The Sustainable Development Goals and their reflection in AWO International’s Regional Portfolio South Asia

During the Sustainable Development Summit, held from 25th - 27th September in New York, the Sustainable Development Goals (SDGs) have been adopted by the United Nations as the new basis for development till the year 2030. The regional portfolio of AWO International in South Asia follows a multi-dimensional social structure approach. 15 projects are implemented in 2015 addressing 13 of the 17 SDGs.  

Poverty reduction and promotion of gender equality are cross cutting issues that are addressed in all project interventions. Seven projects focus on SDG 1 and 2 by promotion of organic agriculture. Dependencies to middle men and on expensive production inputs shall be decreased and food security increased. This includes the introduction of new agriculture techniques, the promotion of market linkages and the diversification of food habits for better nutrition. Our program interventions promote SDG 12 “responsible consumption and production patterns”.

In the past year a clear increase of natural disasters and change of wetter patterns has impacted the life of many people, especially in the rural areas of South Asia. Droughts and floods got common and land degradation decreased income and promoted food insecurities. That’s why SDGs 13 and 15 are addressed in all rural livelihood projects; especially in one “Climate Change Adaptation Project” in the dry-belt of Maharastra / India, where bio-engineering structures and the re-introduction of traditional seeds help to mitigate the effects of climate change (CC) and where changes in land use patterns contribute to mitigate CC.
SDGs 3 & 4 are addressed in all livelihood projects. Here the access to governmental health services and private health insurances such as to primary education (for example by help of school enrolment campaigns and bridge classes for marginalized children to catch up with government systems) are facilitated. This includes awareness rising at target group level for the relevance of education, regular health check-ups, nutrition and immunization (especially for mothers and small children) but also the implementation of health camps in emergency situations. Currently a Disaster Risk Reduction (DRR) Project is implemented focusing also on the eradication of Japanese Encephalitis in the flood prone areas of Uttar Pradhesh, India.

Gender Equality, as described in SDG 5 is promoted in all development and DRR projects. Beyond empowerment of Women to fight discriminatory practices and gender based violence and for equal rights (for example for equal payments at the job market but also concerning the decision making at household level), we focus on women in our safe migration and counter-trafficking projects. Here the social and economic re-integration of unsuccessful female migrants and survivors of human trafficking is promoted. To achieve gender equality we engage male as well in empowerment interventions.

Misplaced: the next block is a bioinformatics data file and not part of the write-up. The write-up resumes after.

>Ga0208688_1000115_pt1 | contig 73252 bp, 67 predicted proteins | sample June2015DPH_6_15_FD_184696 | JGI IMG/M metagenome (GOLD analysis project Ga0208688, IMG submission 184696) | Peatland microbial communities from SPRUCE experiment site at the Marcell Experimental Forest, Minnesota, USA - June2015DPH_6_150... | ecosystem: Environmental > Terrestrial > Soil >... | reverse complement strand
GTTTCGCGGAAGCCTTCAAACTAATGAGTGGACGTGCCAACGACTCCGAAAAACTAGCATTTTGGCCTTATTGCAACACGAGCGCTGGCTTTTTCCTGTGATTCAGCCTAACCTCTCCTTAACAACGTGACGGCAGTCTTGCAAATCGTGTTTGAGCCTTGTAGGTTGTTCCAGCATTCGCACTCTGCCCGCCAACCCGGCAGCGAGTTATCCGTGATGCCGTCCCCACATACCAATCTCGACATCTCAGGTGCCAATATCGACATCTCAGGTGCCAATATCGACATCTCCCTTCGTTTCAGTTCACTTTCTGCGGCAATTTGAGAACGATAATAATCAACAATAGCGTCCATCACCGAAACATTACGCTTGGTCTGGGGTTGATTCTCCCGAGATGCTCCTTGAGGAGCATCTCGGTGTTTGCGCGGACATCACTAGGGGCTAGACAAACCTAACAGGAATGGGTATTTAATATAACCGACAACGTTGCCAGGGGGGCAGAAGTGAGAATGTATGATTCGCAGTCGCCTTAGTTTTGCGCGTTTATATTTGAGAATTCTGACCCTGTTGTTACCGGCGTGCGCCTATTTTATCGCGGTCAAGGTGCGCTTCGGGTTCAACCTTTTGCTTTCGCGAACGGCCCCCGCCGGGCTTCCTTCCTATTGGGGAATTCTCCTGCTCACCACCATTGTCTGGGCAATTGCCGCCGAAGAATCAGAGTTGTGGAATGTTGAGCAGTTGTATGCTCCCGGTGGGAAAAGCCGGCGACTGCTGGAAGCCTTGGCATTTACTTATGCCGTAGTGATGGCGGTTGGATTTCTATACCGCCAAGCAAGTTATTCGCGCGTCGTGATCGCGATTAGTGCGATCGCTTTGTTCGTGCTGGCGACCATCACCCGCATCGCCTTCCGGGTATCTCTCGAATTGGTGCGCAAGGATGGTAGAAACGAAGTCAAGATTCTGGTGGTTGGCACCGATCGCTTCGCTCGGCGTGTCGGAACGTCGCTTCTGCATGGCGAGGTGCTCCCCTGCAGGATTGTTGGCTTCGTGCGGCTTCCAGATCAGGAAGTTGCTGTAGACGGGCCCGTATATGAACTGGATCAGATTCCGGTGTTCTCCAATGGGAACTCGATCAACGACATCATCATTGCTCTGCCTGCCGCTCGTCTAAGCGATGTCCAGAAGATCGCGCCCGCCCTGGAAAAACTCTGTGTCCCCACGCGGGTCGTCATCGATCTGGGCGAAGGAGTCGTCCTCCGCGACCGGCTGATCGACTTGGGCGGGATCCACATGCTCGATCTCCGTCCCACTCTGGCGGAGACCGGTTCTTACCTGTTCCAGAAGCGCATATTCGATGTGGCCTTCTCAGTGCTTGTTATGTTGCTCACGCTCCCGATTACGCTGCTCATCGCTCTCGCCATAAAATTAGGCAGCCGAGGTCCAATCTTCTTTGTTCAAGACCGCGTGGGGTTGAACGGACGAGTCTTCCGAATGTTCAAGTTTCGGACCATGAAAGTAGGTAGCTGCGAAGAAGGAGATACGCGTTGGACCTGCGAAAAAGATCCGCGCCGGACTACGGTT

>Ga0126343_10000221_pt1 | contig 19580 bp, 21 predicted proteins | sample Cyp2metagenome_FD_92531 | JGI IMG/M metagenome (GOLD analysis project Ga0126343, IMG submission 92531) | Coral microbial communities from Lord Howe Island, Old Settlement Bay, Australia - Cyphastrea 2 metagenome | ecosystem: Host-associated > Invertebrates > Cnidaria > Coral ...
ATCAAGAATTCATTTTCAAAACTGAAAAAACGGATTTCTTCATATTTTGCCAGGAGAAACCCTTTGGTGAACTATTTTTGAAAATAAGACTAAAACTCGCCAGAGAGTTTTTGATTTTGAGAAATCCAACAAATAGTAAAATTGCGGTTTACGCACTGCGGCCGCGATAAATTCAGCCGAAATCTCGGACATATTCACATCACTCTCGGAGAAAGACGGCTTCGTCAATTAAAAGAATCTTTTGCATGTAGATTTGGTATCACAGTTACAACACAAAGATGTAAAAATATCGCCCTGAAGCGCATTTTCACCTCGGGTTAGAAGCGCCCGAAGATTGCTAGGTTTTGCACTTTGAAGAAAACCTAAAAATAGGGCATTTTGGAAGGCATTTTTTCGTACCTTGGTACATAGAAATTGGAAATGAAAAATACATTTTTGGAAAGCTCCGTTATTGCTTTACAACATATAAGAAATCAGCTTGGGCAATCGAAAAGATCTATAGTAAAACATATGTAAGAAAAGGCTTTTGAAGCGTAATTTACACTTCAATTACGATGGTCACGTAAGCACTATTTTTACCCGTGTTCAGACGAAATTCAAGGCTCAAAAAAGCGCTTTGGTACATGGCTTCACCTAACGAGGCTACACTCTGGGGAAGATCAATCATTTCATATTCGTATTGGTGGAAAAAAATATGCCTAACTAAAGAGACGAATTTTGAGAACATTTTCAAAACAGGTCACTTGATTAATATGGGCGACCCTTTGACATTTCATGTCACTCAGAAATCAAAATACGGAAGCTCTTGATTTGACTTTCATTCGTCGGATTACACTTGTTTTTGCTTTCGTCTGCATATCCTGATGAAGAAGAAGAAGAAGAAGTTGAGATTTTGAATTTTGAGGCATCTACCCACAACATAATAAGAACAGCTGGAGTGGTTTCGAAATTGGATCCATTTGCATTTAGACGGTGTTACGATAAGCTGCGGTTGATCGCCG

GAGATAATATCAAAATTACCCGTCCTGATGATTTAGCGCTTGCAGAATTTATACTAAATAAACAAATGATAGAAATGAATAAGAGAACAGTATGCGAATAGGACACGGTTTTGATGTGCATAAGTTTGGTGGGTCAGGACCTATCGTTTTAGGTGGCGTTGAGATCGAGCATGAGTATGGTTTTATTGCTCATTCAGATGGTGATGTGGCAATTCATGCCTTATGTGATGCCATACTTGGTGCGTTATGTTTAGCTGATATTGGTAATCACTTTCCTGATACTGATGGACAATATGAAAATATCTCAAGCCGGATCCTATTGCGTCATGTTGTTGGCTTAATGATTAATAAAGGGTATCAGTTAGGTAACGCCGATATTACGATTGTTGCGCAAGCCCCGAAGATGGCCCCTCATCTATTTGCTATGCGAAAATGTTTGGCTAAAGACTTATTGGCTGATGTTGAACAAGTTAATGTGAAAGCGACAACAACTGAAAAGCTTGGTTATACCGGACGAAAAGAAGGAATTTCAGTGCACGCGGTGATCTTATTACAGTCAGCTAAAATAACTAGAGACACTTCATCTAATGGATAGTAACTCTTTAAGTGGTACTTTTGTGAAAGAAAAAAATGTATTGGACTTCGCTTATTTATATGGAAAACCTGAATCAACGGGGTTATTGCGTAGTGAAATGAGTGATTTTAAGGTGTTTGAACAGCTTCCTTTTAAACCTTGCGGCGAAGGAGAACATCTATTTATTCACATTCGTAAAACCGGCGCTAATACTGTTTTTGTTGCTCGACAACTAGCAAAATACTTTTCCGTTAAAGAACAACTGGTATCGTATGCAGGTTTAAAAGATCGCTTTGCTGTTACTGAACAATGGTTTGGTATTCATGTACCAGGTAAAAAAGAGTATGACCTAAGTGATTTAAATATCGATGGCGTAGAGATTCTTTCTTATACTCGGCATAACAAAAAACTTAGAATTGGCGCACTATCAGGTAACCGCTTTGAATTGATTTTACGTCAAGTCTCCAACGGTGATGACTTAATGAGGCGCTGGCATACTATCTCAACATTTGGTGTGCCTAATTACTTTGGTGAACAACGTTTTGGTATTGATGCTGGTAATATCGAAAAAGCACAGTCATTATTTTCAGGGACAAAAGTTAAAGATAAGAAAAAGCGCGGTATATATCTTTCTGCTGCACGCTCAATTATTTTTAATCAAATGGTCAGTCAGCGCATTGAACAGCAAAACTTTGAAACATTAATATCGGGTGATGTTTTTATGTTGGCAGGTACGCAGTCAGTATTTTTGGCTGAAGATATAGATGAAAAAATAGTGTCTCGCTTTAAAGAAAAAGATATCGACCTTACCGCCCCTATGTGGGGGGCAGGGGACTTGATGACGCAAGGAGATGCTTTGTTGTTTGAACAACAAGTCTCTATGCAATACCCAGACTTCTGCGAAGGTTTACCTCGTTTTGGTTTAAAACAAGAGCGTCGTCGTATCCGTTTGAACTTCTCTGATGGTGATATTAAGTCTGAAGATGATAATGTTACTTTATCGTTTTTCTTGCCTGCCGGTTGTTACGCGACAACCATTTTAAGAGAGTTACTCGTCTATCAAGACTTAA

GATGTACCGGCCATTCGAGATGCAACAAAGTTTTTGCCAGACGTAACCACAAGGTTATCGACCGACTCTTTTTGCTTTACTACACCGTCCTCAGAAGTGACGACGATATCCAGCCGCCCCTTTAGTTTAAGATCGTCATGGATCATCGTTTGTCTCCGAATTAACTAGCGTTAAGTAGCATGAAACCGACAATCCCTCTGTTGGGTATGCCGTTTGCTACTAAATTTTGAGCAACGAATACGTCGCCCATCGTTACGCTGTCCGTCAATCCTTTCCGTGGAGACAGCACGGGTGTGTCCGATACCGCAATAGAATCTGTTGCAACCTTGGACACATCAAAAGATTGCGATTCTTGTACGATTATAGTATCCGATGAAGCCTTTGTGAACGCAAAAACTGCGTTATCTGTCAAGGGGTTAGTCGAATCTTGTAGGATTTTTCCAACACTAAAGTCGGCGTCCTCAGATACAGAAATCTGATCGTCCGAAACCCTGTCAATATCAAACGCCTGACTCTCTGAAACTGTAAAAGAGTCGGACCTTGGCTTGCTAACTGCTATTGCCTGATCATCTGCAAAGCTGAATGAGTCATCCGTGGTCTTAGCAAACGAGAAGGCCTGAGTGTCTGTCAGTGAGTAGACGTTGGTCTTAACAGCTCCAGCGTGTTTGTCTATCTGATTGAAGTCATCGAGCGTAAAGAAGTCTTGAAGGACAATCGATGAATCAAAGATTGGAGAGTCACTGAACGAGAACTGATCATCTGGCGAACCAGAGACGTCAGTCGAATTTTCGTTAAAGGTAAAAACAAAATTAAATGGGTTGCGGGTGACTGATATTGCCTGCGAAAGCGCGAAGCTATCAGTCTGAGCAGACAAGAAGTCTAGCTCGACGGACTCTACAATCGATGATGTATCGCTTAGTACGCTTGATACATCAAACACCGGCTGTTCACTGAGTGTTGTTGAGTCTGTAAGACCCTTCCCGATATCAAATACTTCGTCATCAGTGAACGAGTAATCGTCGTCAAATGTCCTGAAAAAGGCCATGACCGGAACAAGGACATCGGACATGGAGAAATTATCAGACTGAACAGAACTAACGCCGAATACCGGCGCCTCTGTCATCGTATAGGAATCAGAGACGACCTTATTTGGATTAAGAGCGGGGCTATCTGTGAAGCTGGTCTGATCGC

Clean Water and Sanitation as highlighted in SDG 6 are mainly addressed in the three DRR projects implemented in India and Bangladesh but also during the recent earthquake response program after the devastating earthquake in Nepal (where Hygiene kits and water purification drops were distributed). In flood prone areas elevated hand pumps and toilets are supported.  

In Nepal and Bangladesh AWO International advocates for decent working conditions for labor migrants that are widely exploited in Saudi Arabia, the Gulf countries and Malaysia. In India safer intra-state level migration is addressed. Income generation activities (especially for unemployed youth) are supported in all development projects. The relevance of inclusive sustainable economic growth and decent work are also outlined in SDG 8.

South Asia is characterizes by wide social inequalities that are root in the traditional discriminatory cast system as well in high disparities between some very rich and the big majority of most poor population. All development projects focus on livelihood promotion of deprived communities (for example Dalit or marginalized ethnic groups) and people (for example widows and people with disability). To achieve this inclusive empowerment and planning processes such as self-organization of civil society in social structures (see graphic) are promoted at local level. Dialogue processes between target groups and government institutions and political representatives, as well as with other relevant stakeholders are supported at different levels. Access to rights, resources and public services are promoted as well as social harmony. Main aim of all development and DRR projects is to enable the target groups and the promoted social structures to sustain after projects end and to develop ownership and own solutions for conflict- and problem solving. DRR projects contribute also to disaster resilience of the targeted communities.  In Bangladesh and Nepal justice for survivors is promoted (this includes the repatriation of survivors and the prosecution of perpetrators).  In the described way AWO International contributes to the achievement of SDG 10, 11 and 16.

Building effective, accountable and inclusive institutions to achieve sustainable development. Source: http://i1.wp.com/www.un.org/sustainabledevelopment

All SDG’s at a glimpse. Source: UN

Supported Social Structures in South Asia

Example of social structure system incl. stakeholders: Cooperation projects with MSS Seva (India)

Partners and donors of AWO I. portfolio in South Asia